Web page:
2009, emails between SMEC staff leaked to 7.30 suggest the Sirisena requested a private meeting with the company.

SMEC SRI LANKA MANAGER: He’s the secretary of the ruling party, a powerful man in the present administration.

NICK MCKENZIE: The SMEC manager said that the powerful man wanted a favour.

SMEC SRI LANKA MANAGER: The minister wants to know whether SMEC could make a donation for the elections?

NICK MCKENZIE: The SMEC email suggested Sirisena and one of his advisors wanted the Australian company to bank roll Sirisena’s ruling Freedom Party before signing the cabinet papers for the World Bank funded dam project.

SMEC SRI LANKA MANAGER: Sirisena’s coordinating secretary said this is the way it goes prior to signing the cabinet papers. He wants us to propose an amount or percentage on the contract value.

NICK MCKENZIE: The president did not respond to questions from 7.30 including whether he was aware of or authorised such a request.

ANTHONY WHEALY: Well, I mean it’s pretty obvious that if an Australian country goes into a foreign jurisdiction and there’s a suggestion made that they could make a political donation when they’re on the lookout for a very valuable contract, well, anyone would know that’s most likely to be corruption at that high level.

NICK MCKENZIE: SMEC’s email showed that the company’s Sri Lankan manager agreed to pay a kickback of $27,000 to secure the dam contract.

SMEC says it’s internal investigation uncovered a request for a political donation but that no donation was made. Company records showed that $27,000 was withdrawn in cash by SMEC Sri Lankan office and paid to a consultant.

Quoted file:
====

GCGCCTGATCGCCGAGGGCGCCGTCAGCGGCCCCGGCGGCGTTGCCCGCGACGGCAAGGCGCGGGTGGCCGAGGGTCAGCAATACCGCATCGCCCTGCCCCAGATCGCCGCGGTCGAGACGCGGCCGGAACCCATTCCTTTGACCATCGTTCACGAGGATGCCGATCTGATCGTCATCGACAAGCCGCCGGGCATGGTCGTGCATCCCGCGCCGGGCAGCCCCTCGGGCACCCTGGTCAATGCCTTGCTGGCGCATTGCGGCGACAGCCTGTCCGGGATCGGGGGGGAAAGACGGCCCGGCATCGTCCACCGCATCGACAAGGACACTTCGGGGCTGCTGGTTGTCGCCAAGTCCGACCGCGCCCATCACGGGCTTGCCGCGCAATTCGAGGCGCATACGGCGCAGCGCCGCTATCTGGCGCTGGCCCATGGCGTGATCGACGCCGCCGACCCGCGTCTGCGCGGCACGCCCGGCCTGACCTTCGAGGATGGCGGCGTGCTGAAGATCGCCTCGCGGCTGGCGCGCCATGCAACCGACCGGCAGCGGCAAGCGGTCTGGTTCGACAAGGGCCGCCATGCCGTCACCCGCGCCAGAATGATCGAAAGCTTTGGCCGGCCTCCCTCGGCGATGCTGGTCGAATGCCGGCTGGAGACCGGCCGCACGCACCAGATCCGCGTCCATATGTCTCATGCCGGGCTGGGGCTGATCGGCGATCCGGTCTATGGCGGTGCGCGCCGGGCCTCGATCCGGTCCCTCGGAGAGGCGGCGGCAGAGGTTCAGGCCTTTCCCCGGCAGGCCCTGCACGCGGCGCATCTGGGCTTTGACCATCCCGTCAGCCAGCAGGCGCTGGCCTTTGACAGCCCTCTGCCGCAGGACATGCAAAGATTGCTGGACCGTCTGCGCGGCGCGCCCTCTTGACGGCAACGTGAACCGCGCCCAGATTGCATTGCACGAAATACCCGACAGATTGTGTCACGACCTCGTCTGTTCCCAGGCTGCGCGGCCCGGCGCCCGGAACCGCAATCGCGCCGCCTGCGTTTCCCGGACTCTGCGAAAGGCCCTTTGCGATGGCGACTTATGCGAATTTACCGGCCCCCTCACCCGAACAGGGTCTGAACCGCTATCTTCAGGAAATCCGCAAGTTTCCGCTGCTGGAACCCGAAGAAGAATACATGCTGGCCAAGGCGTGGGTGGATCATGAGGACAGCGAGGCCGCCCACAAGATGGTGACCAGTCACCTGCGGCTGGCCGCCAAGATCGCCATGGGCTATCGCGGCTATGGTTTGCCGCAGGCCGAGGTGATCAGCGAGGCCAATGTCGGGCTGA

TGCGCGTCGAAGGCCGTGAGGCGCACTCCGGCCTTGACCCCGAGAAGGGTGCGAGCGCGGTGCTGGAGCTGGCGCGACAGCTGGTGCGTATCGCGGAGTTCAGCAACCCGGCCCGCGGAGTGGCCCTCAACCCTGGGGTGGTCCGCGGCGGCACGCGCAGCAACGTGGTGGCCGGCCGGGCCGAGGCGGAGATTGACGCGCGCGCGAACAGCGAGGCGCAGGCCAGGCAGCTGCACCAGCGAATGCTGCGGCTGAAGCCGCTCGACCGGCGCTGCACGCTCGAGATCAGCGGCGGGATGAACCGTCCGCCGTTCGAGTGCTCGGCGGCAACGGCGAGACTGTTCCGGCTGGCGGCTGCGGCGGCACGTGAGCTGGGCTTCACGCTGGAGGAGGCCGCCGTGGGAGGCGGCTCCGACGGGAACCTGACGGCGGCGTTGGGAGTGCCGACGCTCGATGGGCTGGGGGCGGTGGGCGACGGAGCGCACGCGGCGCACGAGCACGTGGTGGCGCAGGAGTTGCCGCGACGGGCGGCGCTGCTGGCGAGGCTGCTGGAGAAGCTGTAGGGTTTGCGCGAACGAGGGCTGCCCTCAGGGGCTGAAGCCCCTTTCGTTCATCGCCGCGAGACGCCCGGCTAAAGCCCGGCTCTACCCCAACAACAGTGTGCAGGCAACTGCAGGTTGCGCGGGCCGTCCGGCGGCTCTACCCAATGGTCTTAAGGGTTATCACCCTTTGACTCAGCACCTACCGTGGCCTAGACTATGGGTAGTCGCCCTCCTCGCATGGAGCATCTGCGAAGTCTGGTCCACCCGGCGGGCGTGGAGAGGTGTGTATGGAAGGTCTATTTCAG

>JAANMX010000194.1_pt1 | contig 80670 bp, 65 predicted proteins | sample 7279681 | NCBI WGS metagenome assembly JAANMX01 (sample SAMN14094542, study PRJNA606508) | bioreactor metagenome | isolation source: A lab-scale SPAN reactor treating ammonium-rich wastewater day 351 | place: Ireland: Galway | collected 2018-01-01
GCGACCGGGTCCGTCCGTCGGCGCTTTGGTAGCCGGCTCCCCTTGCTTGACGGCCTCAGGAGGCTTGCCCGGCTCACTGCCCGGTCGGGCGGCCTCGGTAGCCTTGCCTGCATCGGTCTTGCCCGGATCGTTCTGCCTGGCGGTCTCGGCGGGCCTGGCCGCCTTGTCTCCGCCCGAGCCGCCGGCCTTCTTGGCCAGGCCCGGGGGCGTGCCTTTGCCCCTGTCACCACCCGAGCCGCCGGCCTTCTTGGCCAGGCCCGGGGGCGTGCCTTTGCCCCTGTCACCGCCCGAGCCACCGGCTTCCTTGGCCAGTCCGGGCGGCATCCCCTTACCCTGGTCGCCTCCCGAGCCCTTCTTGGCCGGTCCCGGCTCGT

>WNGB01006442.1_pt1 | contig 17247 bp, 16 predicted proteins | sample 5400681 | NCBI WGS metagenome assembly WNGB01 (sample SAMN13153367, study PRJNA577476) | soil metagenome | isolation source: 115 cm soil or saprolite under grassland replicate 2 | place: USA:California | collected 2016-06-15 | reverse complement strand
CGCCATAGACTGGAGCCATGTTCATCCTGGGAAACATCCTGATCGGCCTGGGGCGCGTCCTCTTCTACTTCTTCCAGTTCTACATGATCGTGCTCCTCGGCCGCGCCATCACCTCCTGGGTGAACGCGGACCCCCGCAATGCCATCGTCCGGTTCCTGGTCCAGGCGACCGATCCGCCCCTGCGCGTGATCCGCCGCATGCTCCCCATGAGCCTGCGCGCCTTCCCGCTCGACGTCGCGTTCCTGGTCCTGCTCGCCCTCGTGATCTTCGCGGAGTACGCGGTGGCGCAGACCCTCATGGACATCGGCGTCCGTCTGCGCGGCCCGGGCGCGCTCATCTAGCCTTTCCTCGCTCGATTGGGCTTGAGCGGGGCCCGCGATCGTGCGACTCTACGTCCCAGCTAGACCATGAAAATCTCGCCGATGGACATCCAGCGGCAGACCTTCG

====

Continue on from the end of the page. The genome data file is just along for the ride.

The Australian Federal Police is evaluating emails about SMEC and the Sri Lankan president.

Separately the AFP has launched a major investigation to allegations that SMEC’s overseas staff paid bribes to secure a second Sri Lankan contract as well as a contract in Bangladesh.

For the Australian Federal Police, suspected foreign bribery is tough to investigate and even harder to prosecute.

But after repeated scandals and an extra $15 million from the Federal Government, the AFP says it’s ramping up inquiries and pushing companies to dob themselves in before they get caught.

PETER CROZIER: For any company to think that this is just the cost of doing business, then they are going to, in due course, face the full effect of the law because it’s not legitimate, it’s, there, the companies themselves and their CEOs, they both have a legal responsibility, but they have a moral and ethical responsibility here to show some integrity in their business processes.

NICK MCKENZIE: Around 20 Australian companies, including some household names, are the subject of current AFP investigations – one which has been going for seven years.

PETER CROZIER: When you recognise that some people may not have access to proper healthcare and they may not have access to proper education and may miss out on the opportunities that you and I take for granted, then I think we should be passionate about these issues.

And if there’s an Australian entity involved in that occurring, then we should pursue it to the nth degree in relation to the legislation but also we got a moral obligation here.

LEIGH SALES: That report by Nick McKenzie.